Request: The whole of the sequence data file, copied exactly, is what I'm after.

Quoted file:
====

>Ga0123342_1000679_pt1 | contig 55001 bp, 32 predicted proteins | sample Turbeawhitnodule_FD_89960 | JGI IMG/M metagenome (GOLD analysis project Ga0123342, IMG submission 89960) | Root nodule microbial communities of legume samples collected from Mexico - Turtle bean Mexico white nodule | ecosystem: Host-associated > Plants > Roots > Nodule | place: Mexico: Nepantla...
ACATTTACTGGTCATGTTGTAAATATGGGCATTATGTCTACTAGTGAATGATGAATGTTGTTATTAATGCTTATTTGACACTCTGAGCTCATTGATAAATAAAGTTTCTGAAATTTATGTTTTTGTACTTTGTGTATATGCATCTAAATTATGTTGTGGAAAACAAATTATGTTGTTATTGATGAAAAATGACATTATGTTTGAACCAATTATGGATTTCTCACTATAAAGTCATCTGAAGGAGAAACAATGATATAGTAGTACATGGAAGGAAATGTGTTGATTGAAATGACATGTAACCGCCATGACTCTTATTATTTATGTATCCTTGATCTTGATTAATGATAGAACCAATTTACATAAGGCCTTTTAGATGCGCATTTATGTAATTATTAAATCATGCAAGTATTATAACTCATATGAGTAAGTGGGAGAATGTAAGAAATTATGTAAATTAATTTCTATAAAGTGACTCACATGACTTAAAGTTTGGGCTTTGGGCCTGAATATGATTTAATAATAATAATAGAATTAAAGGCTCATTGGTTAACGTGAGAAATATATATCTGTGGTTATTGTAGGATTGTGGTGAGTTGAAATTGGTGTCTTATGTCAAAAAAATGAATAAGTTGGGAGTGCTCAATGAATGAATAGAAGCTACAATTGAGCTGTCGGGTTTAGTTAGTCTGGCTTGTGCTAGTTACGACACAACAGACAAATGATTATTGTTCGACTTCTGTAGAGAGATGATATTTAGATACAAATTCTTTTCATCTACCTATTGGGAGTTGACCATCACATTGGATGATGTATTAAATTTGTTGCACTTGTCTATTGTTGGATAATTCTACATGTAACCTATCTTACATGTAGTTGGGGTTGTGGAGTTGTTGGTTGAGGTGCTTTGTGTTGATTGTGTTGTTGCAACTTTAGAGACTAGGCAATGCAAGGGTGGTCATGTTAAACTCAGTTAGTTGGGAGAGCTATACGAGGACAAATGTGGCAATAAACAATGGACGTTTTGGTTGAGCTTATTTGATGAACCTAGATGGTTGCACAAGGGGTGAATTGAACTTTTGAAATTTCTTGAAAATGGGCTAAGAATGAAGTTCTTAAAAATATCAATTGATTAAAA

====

>Ga0123342_1000679_pt1 | contig 55001 bp, 32 predicted proteins | sample Turbeawhitnodule_FD_89960 | JGI IMG/M metagenome (GOLD analysis project Ga0123342, IMG submission 89960) | Root nodule microbial communities of legume samples collected from Mexico - Turtle bean Mexico white nodule | ecosystem: Host-associated > Plants > Roots > Nodule | place: Mexico: Nepantla...
ACATTTACTGGTCATGTTGTAAATATGGGCATTATGTCTACTAGTGAATGATGAATGTTGTTATTAATGCTTATTTGACACTCTGAGCTCATTGATAAATAAAGTTTCTGAAATTTATGTTTTTGTACTTTGTGTATATGCATCTAAATTATGTTGTGGAAAACAAATTATGTTGTTATTGATGAAAAATGACATTATGTTTGAACCAATTATGGATTTCTCACTATAAAGTCATCTGAAGGAGAAACAATGATATAGTAGTACATGGAAGGAAATGTGTTGATTGAAATGACATGTAACCGCCATGACTCTTATTATTTATGTATCCTTGATCTTGATTAATGATAGAACCAATTTACATAAGGCCTTTTAGATGCGCATTTATGTAATTATTAAATCATGCAAGTATTATAACTCATATGAGTAAGTGGGAGAATGTAAGAAATTATGTAAATTAATTTCTATAAAGTGACTCACATGACTTAAAGTTTGGGCTTTGGGCCTGAATATGATTTAATAATAATAATAGAATTAAAGGCTCATTGGTTAACGTGAGAAATATATATCTGTGGTTATTGTAGGATTGTGGTGAGTTGAAATTGGTGTCTTATGTCAAAAAAATGAATAAGTTGGGAGTGCTCAATGAATGAATAGAAGCTACAATTGAGCTGTCGGGTTTAGTTAGTCTGGCTTGTGCTAGTTACGACACAACAGACAAATGATTATTGTTCGACTTCTGTAGAGAGATGATATTTAGATACAAATTCTTTTCATCTACCTATTGGGAGTTGACCATCACATTGGATGATGTATTAAATTTGTTGCACTTGTCTATTGTTGGATAATTCTACATGTAACCTATCTTACATGTAGTTGGGGTTGTGGAGTTGTTGGTTGAGGTGCTTTGTGTTGATTGTGTTGTTGCAACTTTAGAGACTAGGCAATGCAAGGGTGGTCATGTTAAACTCAGTTAGTTGGGAGAGCTATACGAGGACAAATGTGGCAATAAACAATGGACGTTTTGGTTGAGCTTATTTGATGAACCTAGATGGTTGCACAAGGGGTGAATTGAACTTTTGAAATTTCTTGAAAATGGGCTAAGAATGAAGTTCTTAAAAATATCAATTGATTAAAA